Carole Baskin, Joe Exotic react to Big Cat Safety Act passing the U.S. Senate

TULSA, Okla. — A push to change the law about big cats has been held up by an Oklahoma senator until now. The Big Cat Public Safety Act just passed, and FOX23 Investigative Reporter Janna Clark talked to multiple proponents of the federal bill, like Carole Baskin. Janna also talked to the Tiger King Joe Exotic, who is against the bill.

Carole has tried to get the bill passed for years. She was featured in the Netflix series Tiger King. Carole is an animal rights activist and runs Big Cat Rescue in Florida. The Big Cat Public Safety Act would federally ban private ownership of big cats.

Janna asked Carole to break down the most important parts of the bill.

“To stop the breeding for the cubs,” Carole explained. “People pay to have their pictures made with a cub. Because they can only use those cabs between about eight and 12 weeks, and then they can take a finger off of a small child. So that creates a lot of breeding and discarding of the cats.”

Joe, however, is against passing the law. He called Janna a couple of weeks ago to talk about it.

“All it’s going to do is stop public contact with cubs,” Joe said. “That’s all it’s going to do. People that pet a baby tiger, like when they came to my zoo, and they learned for two hours at a show of how endangered they are, what we’re doing to them in the wild and everything else. All it’s going to do is people are never going to care about tigers in the wild because they have no connection to tigers in captivity.”

Carole also told Janna the law would mean big cat sanctuaries like hers will eventually shut down, once the cats eventually die.

“Big Cat Rescue shouldn’t have to exist to rescue animals from horrid situations,” she said. “We just shouldn’t allow magnificent animals like lions and tigers and leopards to be abused and exploited and discarded.”

In a recent conversation, Joe told Janna that he feels the big cat sanctuaries who support the law are disingenuous.

“It’s just a vicious circle of lies, and unfortunately, the tigers are the ones that are going to suffer,” he said. “They took every one of my tigers to Colorado [and] North Carolina. All off their little friends, and what are they doing? They’re charging $50 a head to come see them. No different than I did.”

He also sent Janna what he said is Carole’s 20-year plan. It includes “making it illegal to breed, buy, sell or trade Joe cats.” The document dates back to 2006.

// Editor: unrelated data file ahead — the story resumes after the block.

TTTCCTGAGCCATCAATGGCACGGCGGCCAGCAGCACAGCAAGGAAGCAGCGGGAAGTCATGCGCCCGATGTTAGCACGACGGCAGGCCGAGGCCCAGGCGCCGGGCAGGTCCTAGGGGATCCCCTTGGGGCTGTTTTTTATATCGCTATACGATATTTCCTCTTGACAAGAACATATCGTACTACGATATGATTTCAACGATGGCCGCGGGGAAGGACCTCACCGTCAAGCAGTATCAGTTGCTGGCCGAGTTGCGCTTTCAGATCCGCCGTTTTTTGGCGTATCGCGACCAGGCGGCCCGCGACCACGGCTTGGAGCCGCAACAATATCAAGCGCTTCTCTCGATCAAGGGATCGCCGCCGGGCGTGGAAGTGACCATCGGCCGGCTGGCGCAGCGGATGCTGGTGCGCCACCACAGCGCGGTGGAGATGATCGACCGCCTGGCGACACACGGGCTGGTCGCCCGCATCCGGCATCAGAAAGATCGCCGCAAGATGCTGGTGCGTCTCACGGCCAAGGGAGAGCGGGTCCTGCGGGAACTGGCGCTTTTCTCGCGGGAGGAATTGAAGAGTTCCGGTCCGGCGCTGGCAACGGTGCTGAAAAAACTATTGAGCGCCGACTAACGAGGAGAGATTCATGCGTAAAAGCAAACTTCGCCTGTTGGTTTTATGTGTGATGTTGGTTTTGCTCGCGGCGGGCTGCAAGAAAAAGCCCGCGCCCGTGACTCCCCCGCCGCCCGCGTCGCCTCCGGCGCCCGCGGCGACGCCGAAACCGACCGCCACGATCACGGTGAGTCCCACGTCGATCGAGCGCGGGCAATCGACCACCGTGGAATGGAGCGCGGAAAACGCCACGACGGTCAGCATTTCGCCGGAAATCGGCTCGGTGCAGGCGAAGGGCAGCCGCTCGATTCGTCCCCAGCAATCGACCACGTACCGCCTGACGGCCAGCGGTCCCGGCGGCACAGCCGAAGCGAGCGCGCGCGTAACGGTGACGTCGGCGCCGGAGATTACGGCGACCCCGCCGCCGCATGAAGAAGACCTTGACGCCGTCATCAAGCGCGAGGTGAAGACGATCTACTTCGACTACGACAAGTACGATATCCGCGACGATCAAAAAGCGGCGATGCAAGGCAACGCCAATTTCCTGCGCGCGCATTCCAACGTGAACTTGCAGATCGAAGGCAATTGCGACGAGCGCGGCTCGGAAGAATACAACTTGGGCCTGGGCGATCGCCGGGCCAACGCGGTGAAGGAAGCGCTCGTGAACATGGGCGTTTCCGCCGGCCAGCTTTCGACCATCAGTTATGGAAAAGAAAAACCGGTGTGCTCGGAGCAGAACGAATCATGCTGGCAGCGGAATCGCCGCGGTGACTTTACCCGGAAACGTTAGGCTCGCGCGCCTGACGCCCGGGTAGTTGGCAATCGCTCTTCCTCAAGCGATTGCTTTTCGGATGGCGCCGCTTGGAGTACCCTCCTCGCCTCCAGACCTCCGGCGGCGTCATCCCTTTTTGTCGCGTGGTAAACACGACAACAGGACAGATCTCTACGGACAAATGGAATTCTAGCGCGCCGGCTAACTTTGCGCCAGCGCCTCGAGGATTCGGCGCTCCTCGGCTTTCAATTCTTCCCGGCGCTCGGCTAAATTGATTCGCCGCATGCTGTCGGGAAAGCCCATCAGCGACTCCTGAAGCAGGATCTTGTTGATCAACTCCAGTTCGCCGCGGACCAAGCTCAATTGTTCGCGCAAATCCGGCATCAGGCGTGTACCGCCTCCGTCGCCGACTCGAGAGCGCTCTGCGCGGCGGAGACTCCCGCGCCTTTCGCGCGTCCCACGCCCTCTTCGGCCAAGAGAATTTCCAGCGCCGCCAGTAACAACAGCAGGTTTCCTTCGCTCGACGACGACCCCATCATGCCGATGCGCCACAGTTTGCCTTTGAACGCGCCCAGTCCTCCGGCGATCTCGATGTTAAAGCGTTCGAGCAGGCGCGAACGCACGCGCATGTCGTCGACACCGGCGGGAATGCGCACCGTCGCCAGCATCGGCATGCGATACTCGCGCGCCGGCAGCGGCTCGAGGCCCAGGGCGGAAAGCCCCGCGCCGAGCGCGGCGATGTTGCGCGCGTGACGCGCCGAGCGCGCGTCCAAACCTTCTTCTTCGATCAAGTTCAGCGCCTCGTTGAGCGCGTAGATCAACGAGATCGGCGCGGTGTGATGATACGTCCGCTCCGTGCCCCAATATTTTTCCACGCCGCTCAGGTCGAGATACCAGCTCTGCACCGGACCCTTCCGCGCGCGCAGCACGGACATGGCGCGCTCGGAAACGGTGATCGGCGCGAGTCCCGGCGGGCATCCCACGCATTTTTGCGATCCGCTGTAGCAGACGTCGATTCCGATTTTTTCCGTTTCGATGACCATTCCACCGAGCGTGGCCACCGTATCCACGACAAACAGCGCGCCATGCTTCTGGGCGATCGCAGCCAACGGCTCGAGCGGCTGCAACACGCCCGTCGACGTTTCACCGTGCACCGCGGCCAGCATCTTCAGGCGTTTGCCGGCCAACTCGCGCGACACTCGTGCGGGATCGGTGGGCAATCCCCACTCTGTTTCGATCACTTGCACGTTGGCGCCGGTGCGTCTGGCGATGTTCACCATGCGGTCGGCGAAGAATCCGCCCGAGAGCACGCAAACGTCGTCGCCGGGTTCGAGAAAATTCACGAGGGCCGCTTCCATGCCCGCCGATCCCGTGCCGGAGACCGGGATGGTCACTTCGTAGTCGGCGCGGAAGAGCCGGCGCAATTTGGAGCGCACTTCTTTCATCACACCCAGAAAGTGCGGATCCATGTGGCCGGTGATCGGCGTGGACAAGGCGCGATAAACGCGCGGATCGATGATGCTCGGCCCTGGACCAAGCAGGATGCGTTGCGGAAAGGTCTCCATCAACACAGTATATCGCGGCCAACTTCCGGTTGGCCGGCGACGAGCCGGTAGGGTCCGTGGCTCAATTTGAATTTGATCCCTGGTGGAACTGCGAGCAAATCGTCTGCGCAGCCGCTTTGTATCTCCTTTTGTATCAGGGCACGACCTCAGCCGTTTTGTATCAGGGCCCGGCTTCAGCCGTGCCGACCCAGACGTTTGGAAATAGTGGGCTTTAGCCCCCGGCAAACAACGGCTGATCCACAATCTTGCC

“Carole put an ad out on her website that she would pay $2 to $5 for each comment,” Joe alleged. “I have screenshots of that, where she paid for public comments. And that’s how they got the public comments to go up and up.”

Carole did not deny working on this for a long time.

“This bill has been the number one goal of my 30 years of advocacy to end the mistreatment of big cats,” she said.

With her 30 years of advocacy, Carole told Janna she feels her perseverance paid off. The bill easily passed the House of Representatives in July.

Last month, Janna reported that Oklahoma Sen. James Lankford was the sole hold-out in the Senate. Lankford told Janna at the time that he had “unanswered questions” about the bill. However, Tuesday, the U.S. Senate unanimously passed the bill.

In a video Carole sent in, she said she’s thrilled at the news, but she also alluded to her adversaries, like Joe Exotic.

“The passage of the bill is the successful culmination of many years of battling against narcissistic, abusive, dangerous men who dominated the cruel trade and did everything they could to stop its passage, including wanting to intimidate, discredit and even kill me.

The Big Cat Safety Act will go to President Joe Biden’s desk to be signed into law. Janna reached out to Lankford to ask why he decided to vote in favor of the bill. Lankford’s office sent the following statement:

“After Senator Blumenthal of Connecticut confirmed to Senator Lankford that he would help ensure solutions to Senator Lankford’s initial concerns — that the bill would lead to federal preemption over state laws and weak liability requirements for private owners of big cats, which are a dangerous risk to law enforcement and communities — would be included in the next appropriate legislative opportunity on the issue of big cats next year, Senator Lankford removed his hold on the bill, and it advanced to the President’s desk. One area where this could be addressed is in the upcoming Farm Bill expected to be considered next year.”





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